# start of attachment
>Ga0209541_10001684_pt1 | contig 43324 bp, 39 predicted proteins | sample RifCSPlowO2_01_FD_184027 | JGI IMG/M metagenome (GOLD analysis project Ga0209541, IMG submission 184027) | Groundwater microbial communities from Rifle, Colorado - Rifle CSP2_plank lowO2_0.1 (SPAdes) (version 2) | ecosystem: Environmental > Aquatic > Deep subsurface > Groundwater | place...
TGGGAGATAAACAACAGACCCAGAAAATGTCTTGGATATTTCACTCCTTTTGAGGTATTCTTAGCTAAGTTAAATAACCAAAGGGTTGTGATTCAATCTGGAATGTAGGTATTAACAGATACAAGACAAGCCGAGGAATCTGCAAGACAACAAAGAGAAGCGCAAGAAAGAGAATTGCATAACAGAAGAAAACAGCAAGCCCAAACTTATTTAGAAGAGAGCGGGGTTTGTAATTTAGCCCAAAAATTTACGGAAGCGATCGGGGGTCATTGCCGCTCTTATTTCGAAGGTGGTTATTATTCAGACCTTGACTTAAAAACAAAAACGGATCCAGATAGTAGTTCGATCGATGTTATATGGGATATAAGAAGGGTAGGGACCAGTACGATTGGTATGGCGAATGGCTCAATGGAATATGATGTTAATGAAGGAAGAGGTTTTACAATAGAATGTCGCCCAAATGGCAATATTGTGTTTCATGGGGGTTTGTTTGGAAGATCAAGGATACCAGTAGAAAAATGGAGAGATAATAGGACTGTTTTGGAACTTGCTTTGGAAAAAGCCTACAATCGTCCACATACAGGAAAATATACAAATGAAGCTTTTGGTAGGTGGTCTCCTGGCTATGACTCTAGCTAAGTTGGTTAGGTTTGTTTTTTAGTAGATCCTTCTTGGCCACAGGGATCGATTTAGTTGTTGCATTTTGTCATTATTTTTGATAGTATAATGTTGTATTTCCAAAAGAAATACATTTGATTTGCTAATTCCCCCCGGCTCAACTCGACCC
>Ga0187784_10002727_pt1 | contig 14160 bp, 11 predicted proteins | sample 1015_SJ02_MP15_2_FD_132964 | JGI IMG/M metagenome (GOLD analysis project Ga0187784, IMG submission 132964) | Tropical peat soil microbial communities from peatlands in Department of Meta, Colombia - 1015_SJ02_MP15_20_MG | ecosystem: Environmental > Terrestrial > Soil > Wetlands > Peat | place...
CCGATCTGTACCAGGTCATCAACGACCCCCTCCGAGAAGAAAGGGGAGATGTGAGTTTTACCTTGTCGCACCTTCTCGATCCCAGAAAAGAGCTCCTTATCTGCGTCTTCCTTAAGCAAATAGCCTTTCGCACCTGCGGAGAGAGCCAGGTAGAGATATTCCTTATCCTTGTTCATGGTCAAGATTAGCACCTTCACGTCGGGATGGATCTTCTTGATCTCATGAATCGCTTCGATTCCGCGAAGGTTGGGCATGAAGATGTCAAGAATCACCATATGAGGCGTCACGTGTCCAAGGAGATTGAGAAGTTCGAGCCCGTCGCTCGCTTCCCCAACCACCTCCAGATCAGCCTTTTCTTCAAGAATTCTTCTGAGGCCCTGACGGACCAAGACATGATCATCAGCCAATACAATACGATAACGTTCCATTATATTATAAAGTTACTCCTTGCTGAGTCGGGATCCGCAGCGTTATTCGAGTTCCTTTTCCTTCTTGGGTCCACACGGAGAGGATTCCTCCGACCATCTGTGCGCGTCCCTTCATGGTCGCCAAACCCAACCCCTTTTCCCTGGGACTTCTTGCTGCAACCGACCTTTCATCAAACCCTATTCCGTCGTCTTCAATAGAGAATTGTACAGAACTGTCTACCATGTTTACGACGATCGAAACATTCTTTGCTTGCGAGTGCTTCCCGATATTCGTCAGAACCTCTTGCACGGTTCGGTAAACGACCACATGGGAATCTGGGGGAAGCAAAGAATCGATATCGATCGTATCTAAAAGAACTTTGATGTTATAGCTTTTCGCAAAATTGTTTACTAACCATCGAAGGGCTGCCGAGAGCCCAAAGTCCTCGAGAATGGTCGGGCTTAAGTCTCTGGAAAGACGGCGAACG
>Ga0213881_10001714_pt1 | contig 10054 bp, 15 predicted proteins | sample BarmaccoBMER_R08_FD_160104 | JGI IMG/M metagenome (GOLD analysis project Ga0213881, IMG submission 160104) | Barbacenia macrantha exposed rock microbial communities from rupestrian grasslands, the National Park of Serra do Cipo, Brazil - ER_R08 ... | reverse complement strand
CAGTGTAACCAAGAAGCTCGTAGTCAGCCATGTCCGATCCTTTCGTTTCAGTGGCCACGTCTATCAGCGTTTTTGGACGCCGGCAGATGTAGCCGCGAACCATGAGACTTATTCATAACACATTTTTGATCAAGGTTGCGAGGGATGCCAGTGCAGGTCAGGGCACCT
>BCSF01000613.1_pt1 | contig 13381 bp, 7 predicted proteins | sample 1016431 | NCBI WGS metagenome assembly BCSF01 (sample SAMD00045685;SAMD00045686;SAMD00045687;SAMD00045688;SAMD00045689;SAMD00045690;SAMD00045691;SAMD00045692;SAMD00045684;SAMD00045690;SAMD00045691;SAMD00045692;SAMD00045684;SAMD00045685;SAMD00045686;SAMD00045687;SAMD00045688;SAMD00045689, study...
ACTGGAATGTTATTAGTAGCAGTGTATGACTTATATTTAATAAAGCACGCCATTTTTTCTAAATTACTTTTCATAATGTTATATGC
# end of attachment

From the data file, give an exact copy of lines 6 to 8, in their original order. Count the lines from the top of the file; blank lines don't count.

CAGTGTAACCAAGAAGCTCGTAGTCAGCCATGTCCGATCCTTTCGTTTCAGTGGCCACGTCTATCAGCGTTTTTGGACGCCGGCAGATGTAGCCGCGAACCATGAGACTTATTCATAACACATTTTTGATCAAGGTTGCGAGGGATGCCAGTGCAGGTCAGGGCACCT
>BCSF01000613.1_pt1 | contig 13381 bp, 7 predicted proteins | sample 1016431 | NCBI WGS metagenome assembly BCSF01 (sample SAMD00045685;SAMD00045686;SAMD00045687;SAMD00045688;SAMD00045689;SAMD00045690;SAMD00045691;SAMD00045692;SAMD00045684;SAMD00045690;SAMD00045691;SAMD00045692;SAMD00045684;SAMD00045685;SAMD00045686;SAMD00045687;SAMD00045688;SAMD00045689, study...
ACTGGAATGTTATTAGTAGCAGTGTATGACTTATATTTAATAAAGCACGCCATTTTTTCTAAATTACTTTTCATAATGTTATATGC